Senate will likely confirm Tavenner, Baucus says

Share this article:
Senate Finance Committee Chairman Max Baucus (D-MT)
Senate Finance Committee Chairman Max Baucus (D-MT)

The Senate Finance Committee will hold a confirmation hearing for Marilyn Tavenner, the White House's nominee to head the Centers for Medicare & Medicaid Services. The committee's chairman, Sen. Max Baucus (D-MT), told the Bureau of National Affairs the hearing would take place “soon.”

Tavenner has been acting CMS administrator since Donald Berwick's departure in December 2011. Her appointment expired at the end of the 112th Congress on Jan. 3. President Barack Obama renominated her to head the agency on Feb. 7.

Baucus declined to hold a confirmation hearing following Tavenner's initial appointment, citing strong opposition. A confirmation fight might also have brought the Affordable Care Act under fire. However, Tavenner has won bipartisan support and Baucus believes she will likely be confirmed, according to BNA.

Mark Parkinson, president and CEO of AHCA/NCAL, called on the Senate to confirm Tavenner, saying she is “the right leader for the job.” Other prominent voices in long-term care, including Alliance for Quality Nursing Home Care President Alan G. Rosenbloom, also endorsed the nomination.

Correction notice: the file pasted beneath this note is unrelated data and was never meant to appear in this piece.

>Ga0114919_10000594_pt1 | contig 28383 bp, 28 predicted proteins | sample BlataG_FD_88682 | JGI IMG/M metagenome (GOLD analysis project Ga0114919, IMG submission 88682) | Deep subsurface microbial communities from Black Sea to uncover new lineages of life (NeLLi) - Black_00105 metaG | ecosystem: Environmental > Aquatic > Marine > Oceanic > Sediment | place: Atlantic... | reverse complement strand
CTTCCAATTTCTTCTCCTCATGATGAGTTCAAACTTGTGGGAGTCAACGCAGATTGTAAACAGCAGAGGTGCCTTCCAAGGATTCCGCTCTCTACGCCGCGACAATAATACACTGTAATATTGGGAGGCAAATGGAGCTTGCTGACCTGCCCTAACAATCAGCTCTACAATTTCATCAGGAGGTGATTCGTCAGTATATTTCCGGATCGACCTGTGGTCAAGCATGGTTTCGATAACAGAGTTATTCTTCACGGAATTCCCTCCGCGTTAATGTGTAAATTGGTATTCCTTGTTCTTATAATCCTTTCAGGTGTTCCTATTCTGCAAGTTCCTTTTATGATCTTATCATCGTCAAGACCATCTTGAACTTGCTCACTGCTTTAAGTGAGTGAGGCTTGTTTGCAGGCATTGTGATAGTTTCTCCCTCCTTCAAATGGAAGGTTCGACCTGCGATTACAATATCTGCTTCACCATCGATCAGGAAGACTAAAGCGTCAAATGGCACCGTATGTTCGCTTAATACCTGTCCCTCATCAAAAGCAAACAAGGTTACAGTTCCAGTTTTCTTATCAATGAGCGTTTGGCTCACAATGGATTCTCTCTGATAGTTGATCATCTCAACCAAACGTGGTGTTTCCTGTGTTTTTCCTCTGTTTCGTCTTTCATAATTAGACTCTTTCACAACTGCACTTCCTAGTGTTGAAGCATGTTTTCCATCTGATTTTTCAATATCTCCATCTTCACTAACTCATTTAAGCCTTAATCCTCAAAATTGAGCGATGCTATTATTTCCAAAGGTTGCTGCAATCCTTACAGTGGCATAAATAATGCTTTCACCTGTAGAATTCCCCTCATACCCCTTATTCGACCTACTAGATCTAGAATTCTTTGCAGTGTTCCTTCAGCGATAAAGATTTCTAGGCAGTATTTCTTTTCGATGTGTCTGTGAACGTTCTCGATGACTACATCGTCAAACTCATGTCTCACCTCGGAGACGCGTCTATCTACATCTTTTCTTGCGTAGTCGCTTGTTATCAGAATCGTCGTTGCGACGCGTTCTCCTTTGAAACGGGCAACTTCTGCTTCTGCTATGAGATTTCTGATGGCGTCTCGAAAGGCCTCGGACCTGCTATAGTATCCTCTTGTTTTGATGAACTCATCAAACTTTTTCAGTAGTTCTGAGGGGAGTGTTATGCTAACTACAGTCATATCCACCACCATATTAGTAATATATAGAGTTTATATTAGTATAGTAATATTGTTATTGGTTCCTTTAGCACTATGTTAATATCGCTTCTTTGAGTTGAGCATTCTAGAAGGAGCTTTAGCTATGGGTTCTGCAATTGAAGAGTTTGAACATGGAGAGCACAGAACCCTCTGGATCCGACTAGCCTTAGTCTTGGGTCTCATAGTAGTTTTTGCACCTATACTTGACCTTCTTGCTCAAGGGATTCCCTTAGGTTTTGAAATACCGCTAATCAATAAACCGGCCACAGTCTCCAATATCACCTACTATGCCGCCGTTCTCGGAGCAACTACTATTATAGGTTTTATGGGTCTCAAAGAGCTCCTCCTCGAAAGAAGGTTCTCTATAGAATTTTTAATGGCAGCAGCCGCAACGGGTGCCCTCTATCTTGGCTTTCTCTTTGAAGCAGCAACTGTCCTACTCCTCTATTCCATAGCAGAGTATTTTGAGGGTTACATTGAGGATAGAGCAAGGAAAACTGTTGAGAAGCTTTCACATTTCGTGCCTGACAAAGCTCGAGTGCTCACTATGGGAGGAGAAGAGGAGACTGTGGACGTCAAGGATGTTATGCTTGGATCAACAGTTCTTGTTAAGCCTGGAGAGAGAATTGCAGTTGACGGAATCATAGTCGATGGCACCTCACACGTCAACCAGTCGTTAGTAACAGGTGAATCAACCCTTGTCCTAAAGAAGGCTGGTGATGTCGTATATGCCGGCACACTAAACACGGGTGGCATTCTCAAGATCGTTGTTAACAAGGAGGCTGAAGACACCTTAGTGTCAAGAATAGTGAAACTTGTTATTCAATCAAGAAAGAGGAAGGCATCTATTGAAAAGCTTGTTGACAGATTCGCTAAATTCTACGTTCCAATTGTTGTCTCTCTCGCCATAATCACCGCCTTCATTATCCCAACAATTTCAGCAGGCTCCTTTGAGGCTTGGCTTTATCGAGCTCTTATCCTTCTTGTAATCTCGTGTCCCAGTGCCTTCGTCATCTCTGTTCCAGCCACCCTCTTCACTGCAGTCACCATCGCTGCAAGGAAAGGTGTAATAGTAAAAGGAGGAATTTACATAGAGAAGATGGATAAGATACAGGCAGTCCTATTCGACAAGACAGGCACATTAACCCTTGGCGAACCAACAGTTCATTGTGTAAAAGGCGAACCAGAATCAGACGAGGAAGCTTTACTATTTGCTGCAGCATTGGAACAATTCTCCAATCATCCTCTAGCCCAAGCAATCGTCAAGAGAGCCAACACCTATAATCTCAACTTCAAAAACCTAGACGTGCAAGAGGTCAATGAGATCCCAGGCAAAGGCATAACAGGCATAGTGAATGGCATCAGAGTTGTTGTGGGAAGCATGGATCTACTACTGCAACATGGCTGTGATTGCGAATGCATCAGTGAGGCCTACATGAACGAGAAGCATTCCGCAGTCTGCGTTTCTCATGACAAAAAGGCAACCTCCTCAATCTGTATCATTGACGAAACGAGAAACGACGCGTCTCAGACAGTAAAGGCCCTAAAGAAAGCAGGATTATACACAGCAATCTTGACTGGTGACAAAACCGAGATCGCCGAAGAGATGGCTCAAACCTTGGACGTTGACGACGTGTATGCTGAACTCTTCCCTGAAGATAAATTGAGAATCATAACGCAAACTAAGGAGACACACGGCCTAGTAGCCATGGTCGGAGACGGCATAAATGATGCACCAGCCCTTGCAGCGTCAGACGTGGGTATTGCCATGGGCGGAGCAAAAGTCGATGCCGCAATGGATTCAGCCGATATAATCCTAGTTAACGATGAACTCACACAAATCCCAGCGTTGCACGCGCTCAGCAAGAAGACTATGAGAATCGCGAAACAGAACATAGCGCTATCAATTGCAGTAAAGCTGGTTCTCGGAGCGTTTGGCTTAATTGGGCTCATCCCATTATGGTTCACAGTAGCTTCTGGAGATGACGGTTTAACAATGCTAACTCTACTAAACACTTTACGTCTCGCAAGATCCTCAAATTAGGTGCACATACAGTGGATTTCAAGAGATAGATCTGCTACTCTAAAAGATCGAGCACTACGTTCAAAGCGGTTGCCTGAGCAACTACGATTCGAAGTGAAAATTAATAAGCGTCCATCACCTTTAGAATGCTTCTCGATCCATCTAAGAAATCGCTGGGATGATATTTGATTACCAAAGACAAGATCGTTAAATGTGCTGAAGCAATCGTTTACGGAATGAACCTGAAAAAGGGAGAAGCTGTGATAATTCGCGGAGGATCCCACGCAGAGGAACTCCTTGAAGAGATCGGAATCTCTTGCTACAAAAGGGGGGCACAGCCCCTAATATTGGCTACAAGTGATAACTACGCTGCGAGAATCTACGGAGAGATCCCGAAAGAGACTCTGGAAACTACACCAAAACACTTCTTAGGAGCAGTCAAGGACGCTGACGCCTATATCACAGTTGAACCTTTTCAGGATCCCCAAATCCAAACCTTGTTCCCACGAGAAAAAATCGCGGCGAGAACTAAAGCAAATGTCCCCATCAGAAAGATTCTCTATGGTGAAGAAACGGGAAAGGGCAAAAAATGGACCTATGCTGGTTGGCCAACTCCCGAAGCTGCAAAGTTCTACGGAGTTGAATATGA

Share this article:
close

Next Article in News

More in News

CMS expands therapy payment research

The government is expanding its research into alternative therapy payments, to consider more holistic changes to the way Medicare reimburses skilled nursing facilities, the Centers for Medicare & Medicaid Services announced Tuesday.

CDC tightens Ebola guidelines for healthcare workers

The Centers for Disease Control and Prevention has issued more stringent guidelines for how healthcare workers should interact with Ebola patients, following an outcry from nurses and other professionals.

Nonprofit providers face alarming market forces, must rally, LeadingAge chairman says

Nonprofit providers face alarming market forces, must rally, ...

Nonprofit long-term care providers must work together to address alarming trends, or their market share could plummet and the sector as a whole could falter, LeadingAge Chairman David Gehm told ...